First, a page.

Damon Zucconi: Untitled Substance
Squiggly algo-logic and glitchy leaps of faith inform the machinic club contortions of the Philly artist Damon Zucconi’s Untitled Substance. Blooming from grainy noise, the record finds its rhythms in the gutters that run along the roadsides of techno fetishists and dancefloor futurists, glimmering in this beautiful and heavy way. There’s something wonderfully unwieldy and awkward about the way some of the sounds and rhythms overlap—like you’re trying to bounce and werk on top of a glacier. Good luck.— Colin Joyce
Angelo de Augustine: Tomb
The key difference between Tomb and the two full-length albums that soccer player-turned-singer-songwriter Angelo de Augustine has released over the past half-decade is the presence of Thomas Bartlett, aka Doveman. De Augustine’s gossamer acoustics and whisper-quiet falsetto remain intact, his musings on heartbreak still seeping nostalgia and utopias lost, but Bartlett’s little flourishes fill the record out. Over a dozen songs that might otherwise risk monotony, I find myself engrossed by barely audible piano trills on “You Needed Love, I Needed You” and the glimmers of keys on “Somewhere Far Away From Home.” There’s texture here, and after a couple of listens, that helps de Augustine’s morsels of misery to land. “It was all you could take,” he sings to himself as “Bird Has Flown” opens up, in the middle of a memory about his absent father. The line sticks, and I have that as a tribute to restrained sonic variety as much as anything else. — Alex Robert Ross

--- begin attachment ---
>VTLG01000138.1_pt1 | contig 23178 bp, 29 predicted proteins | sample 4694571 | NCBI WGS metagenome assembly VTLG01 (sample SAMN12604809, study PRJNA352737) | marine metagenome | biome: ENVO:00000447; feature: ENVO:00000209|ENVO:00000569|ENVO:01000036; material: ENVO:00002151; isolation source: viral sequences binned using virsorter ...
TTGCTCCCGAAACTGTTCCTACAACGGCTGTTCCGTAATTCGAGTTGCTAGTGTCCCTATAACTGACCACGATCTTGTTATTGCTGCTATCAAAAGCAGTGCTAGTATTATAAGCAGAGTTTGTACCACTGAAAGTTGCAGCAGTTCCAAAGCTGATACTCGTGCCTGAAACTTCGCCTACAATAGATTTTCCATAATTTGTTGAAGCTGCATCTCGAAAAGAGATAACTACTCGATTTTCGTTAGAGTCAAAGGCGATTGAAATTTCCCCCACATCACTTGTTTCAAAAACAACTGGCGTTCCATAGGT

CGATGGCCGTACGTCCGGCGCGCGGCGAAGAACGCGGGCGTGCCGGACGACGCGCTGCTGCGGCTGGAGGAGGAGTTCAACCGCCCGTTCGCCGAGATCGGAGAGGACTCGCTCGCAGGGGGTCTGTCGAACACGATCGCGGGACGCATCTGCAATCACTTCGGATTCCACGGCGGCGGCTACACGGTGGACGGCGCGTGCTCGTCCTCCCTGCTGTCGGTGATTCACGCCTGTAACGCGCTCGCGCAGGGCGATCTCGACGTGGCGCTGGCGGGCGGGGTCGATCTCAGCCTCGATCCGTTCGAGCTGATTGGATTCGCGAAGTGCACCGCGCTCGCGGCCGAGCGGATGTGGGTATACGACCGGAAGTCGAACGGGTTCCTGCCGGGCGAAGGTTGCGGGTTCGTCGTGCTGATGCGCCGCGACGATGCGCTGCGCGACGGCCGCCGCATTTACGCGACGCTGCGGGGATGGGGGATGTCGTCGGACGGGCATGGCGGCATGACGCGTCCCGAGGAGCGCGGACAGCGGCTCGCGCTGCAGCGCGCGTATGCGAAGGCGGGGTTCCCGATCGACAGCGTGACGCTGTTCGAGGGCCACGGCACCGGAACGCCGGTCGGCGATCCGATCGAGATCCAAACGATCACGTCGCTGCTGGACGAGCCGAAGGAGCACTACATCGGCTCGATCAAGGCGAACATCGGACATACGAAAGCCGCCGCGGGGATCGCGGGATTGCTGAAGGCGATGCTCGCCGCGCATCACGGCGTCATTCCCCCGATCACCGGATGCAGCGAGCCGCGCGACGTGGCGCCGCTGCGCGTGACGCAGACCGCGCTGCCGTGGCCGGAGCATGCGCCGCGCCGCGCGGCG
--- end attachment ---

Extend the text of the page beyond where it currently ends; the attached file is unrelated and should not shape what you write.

Cucina Povera: Zoom
The drippy synths and humid field recordings on Glasgow-based composer Cucina Povera’s 2018 album Hilja felt alive in the way that molds do—they were slow-moving, self-replicating, potentially dangerous. This follow-up is actually composed of a more simple process; it’s less composerly, the contents of a few looper jams recorded to a Zoom recorder (hence the title). But it’s equally spare, foreboding, and otherworldly, consider it the yeaste starter from which her more algal compositions once bloomed.— Colin Joyce